Blow hard gin soaked Senator Dodd, Dem-CT in an attempt to remain relevant, even though he has taken himself out of the next race for Senate, due to an impending landslide loss of Biblical proportions, is adding his two cents to the race for recently pickled Democratic Senator from Massachusetts, Teddy “waitress sandwich” Kennedy.
“Ted was my best friend in the Senate, and best friends always fight for each other,” Dodd wrote in the Democratic Senatorial Campaign Committee letter.
“So when I saw that Martha was being attacked by tea partyers and right-wing radicals – they raised over $1 million in one day – I knew I needed to do everything I could to help.”
Most polls show the Brown-Coakley race as a dead heat. Thus the strong words from Dodd, who is retiring this year to avoid an election battle of his own.
“Healthcare was the cause of my friend Ted Kennedy’s life,” Dodd wrote. “So it sickens me that the Republican running to take Ted’s place is vowing to be the 41st vote to kill healthcare reform.”.
“This seat represents more than Ted’s progressive legacy,” Dodd wrote.
“This seat is the tipping point between a Senate that can pass President Obama’s agenda and one frozen into inaction by Republican obstruction. Scott Brown is the face of that obstruction, and that’s why we must help Martha.”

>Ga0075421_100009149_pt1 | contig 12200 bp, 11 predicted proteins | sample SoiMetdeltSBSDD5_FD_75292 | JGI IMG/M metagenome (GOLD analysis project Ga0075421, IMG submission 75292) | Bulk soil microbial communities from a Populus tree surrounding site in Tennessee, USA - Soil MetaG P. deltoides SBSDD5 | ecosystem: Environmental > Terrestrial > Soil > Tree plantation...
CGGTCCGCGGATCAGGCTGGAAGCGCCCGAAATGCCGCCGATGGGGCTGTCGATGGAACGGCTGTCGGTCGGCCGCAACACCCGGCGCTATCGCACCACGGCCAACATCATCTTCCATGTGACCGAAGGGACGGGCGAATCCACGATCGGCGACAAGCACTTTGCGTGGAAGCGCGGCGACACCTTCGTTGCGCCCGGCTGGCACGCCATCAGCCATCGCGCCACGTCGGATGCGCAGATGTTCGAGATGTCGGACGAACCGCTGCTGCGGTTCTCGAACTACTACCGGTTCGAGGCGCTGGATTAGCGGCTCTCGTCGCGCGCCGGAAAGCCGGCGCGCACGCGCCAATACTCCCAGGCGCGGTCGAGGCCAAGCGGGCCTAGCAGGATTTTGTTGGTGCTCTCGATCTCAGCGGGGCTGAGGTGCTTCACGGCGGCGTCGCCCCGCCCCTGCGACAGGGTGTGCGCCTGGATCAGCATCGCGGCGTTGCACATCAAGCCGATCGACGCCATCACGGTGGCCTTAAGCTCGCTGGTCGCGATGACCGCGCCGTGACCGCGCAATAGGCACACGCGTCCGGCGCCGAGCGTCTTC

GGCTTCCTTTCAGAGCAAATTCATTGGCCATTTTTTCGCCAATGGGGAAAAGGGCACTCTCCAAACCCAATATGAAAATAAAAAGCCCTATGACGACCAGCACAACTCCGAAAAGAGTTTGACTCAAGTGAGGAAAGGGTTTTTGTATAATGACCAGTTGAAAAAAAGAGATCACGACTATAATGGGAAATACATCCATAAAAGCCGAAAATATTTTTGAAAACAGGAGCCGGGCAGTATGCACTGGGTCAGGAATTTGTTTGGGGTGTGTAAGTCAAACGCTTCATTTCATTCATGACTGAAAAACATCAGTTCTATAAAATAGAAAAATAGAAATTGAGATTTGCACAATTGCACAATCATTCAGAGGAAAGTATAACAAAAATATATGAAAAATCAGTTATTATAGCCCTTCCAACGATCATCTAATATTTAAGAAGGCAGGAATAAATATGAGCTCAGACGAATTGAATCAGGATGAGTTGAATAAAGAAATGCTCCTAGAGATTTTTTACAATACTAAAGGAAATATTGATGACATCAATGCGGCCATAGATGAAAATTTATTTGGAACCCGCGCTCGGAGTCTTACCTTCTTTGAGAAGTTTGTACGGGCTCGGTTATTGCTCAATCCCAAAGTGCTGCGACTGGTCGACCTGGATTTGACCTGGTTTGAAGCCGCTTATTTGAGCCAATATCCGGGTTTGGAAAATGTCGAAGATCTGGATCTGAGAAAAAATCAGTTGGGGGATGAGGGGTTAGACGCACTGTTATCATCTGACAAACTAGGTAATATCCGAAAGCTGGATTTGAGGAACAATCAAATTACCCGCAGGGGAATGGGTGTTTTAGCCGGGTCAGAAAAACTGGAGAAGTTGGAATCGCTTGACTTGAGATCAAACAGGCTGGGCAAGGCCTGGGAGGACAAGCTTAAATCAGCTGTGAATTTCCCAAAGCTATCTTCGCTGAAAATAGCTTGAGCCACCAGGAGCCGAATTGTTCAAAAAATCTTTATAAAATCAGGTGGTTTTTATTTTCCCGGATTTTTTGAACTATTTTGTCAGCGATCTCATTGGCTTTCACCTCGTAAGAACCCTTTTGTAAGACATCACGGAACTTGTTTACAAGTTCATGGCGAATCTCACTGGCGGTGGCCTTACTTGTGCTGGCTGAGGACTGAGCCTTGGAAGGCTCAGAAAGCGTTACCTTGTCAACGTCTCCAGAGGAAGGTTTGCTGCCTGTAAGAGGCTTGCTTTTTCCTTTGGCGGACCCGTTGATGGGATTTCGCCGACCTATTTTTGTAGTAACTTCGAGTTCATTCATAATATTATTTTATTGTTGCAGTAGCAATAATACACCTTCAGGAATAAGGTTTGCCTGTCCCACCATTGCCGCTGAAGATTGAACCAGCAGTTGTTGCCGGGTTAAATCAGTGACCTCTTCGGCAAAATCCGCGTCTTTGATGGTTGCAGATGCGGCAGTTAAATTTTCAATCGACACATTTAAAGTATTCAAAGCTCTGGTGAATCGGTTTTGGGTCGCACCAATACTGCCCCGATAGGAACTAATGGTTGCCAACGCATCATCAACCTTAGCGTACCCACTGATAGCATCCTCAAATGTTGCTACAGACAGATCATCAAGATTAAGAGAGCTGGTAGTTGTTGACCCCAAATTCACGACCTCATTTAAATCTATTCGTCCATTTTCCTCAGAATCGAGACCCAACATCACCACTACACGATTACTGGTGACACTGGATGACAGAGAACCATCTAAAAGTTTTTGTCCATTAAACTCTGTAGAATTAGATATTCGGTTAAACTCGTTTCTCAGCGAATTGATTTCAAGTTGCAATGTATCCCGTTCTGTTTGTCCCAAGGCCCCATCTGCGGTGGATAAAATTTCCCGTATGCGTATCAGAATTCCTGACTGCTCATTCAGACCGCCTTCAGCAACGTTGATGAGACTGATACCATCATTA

Massachusetts’s top election official says it could take weeks to certify the results of the upcoming U.S. Senate special election. That delay could let President Barack Obama preserve a key 60th vote for his health care overhaul even if the Republican who has vowed to kill it wins Democrat Edward M. Kennedy’s former seat.
Secretary of State William F. Galvin, citing state law, says city and town clerks must wait at least 10 days for absentee ballots to arrive before they certify the results of the Jan. 19 election. They then have five more days to file the returns with his office.
Galvin bypassed the provision in 2007 so his fellow Democrats could gain a House vote they needed to override a veto of then-Republican President George W. Bush, but the secretary says U.S. Senate rules would preclude a similar rush today.
The potential delay has become a rallying point for the GOP, which argues Democrats have been twisting the rules to pass the health care bill despite public opposition. It’s also prompted criticism from government watchdogs. MORE
I don’t think we have ever seen this behavior from anyone in the Senate, not even from those infamous Democrat boozers, Dodd and Kennedy.